The president talked about his willingness to pursue entitlement reform.
But Rep. Dennis Kucinich, D-Ohio, continued to pursue the thread.
The women are Charlotte, who will become a front-line nurse, and Greta, who will pursue her ambitions as a singer.
Then, the family moved to Ridgewood, where her father began to pursue a career writing jingles.
If the GOP wants to repeal or defund the law, it should build support, win elections, and pursue its goals through normal means.
I will pursue her as much after my death as I have during my life.
By that time there was no longer any hesitation as to what course to pursue.
I saw Charley shoot down one in very good style, and then pursue another which he had made up his mind to overtake.
But no matter, there was but one course for them to pursue, and they pursued it.
This was the only course for the government to pursue for the preservation of its dignity, and perhaps the safety of the republic.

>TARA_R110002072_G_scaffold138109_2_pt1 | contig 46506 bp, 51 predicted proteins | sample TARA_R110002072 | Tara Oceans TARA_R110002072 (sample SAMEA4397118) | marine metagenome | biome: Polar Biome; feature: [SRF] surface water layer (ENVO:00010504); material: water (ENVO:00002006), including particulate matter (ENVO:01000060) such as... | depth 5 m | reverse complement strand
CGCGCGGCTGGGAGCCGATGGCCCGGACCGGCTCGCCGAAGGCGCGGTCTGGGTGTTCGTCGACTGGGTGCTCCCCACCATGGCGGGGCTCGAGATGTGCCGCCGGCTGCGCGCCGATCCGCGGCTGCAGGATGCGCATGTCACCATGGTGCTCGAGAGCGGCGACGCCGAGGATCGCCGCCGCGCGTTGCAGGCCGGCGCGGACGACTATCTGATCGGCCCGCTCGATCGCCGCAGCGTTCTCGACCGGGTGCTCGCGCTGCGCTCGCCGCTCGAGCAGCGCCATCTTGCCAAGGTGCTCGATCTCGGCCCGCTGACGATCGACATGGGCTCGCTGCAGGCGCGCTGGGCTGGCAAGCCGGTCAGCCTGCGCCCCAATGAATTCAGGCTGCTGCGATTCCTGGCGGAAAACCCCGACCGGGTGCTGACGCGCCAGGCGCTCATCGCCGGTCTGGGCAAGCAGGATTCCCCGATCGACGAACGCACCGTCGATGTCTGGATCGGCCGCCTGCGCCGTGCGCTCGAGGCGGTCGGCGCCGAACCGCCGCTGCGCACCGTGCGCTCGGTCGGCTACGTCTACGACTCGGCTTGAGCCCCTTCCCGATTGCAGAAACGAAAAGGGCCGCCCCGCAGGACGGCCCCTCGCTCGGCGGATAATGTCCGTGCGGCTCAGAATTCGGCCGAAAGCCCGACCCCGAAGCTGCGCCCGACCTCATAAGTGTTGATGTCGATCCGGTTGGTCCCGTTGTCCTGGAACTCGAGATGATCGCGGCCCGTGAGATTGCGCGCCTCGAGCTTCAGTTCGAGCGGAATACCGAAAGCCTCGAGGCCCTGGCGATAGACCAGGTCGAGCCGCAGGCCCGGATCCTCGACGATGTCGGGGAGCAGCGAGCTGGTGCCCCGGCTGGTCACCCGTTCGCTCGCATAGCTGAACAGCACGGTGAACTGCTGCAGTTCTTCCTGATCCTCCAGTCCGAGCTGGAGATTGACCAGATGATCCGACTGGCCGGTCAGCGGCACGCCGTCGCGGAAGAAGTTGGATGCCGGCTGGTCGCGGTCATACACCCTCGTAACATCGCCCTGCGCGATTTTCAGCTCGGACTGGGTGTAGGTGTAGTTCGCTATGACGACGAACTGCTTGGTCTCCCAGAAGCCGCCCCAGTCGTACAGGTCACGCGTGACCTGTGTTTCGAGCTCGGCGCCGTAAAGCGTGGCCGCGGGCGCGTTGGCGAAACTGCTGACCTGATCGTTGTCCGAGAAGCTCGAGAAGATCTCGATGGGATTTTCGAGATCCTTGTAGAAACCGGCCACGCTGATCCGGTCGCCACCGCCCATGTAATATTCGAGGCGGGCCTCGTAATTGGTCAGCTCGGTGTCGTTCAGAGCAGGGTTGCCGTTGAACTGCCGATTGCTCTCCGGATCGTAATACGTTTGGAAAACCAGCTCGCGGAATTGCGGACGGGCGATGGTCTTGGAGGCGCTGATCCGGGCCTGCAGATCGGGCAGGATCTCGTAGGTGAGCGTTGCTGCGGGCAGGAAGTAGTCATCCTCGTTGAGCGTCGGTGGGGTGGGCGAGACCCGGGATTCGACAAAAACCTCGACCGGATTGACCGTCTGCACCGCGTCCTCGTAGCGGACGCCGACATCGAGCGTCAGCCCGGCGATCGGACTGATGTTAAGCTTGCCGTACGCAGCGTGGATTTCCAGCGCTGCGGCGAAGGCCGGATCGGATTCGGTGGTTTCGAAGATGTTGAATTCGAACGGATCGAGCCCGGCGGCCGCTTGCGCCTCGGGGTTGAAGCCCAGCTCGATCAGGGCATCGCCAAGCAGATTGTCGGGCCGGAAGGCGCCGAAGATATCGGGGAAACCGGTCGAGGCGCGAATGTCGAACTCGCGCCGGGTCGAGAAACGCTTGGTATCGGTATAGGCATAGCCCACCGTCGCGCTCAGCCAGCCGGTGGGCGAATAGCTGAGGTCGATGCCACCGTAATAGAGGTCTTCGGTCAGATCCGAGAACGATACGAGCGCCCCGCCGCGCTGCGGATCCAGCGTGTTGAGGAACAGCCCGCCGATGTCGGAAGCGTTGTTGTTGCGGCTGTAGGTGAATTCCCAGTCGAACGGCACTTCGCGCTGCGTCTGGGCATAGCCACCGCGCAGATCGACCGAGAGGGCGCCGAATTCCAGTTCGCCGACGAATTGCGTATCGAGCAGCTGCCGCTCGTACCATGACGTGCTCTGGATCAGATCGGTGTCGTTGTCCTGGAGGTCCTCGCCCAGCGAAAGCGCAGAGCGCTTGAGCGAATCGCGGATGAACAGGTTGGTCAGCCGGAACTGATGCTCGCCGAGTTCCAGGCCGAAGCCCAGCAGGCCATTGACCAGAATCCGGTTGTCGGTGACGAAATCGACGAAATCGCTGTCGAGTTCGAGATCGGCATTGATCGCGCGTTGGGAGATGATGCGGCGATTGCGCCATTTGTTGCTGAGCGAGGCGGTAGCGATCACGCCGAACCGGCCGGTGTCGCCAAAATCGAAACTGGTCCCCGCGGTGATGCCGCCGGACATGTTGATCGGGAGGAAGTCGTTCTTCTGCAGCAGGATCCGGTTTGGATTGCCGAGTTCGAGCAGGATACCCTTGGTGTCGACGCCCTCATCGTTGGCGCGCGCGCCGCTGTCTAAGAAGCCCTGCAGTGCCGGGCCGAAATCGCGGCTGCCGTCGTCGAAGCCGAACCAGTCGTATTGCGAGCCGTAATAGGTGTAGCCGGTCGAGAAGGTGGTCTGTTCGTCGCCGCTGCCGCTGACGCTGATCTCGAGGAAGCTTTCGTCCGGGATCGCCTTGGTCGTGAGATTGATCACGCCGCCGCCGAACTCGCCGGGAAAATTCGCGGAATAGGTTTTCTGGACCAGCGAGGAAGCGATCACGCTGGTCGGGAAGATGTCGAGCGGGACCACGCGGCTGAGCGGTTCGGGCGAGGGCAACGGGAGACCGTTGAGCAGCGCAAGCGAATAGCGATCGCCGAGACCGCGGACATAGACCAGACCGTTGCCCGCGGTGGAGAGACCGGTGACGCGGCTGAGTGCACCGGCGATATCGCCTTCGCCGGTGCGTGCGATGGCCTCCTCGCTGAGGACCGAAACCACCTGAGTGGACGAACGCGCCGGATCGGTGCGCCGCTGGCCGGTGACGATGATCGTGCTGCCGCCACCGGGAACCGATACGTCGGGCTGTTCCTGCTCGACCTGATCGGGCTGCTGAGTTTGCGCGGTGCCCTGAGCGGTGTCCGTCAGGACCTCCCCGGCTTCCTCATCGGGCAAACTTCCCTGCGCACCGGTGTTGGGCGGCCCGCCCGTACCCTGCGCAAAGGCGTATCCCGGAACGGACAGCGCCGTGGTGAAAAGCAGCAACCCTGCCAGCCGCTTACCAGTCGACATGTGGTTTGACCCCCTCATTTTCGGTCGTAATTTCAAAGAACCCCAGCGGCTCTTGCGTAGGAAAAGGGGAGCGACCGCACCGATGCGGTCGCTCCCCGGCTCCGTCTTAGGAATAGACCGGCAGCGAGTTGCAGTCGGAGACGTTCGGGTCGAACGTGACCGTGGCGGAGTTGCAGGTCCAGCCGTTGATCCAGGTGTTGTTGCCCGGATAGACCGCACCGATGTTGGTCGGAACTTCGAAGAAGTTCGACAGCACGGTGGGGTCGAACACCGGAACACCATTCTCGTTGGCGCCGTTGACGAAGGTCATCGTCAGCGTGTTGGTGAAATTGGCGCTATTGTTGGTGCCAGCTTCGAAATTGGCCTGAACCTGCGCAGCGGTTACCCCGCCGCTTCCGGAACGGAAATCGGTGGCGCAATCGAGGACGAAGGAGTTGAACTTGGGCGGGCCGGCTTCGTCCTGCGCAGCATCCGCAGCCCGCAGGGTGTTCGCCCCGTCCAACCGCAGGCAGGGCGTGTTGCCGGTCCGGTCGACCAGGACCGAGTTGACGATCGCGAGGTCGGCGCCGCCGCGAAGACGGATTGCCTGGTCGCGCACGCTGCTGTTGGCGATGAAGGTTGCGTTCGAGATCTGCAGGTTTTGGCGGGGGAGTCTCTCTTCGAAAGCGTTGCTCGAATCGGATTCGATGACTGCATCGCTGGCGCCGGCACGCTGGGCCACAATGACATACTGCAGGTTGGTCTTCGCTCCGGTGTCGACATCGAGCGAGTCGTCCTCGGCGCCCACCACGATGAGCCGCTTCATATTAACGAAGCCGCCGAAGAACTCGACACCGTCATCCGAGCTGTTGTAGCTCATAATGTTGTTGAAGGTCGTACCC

late 13c., "to follow with hostile intent," from Anglo-French pursuer and directly from Old French poursuir (Modern French poursuivre), variant of porsivre "to chase, pursue, follow; continue, carry on," from Vulgar Latin *prosequare, from Latin prosequi "follow, accompany, attend; follow after, escort; follow up, pursue," from pro- "forward" (see pro-) + sequi "follow" (see sequel). Meaning "to proceed, to follow" (a path, etc.), usually figurative (a course of action, etc.), is from late 14c. This sense also was in Latin. Related: Pursued; pursuing. For sense, cf. prosecute.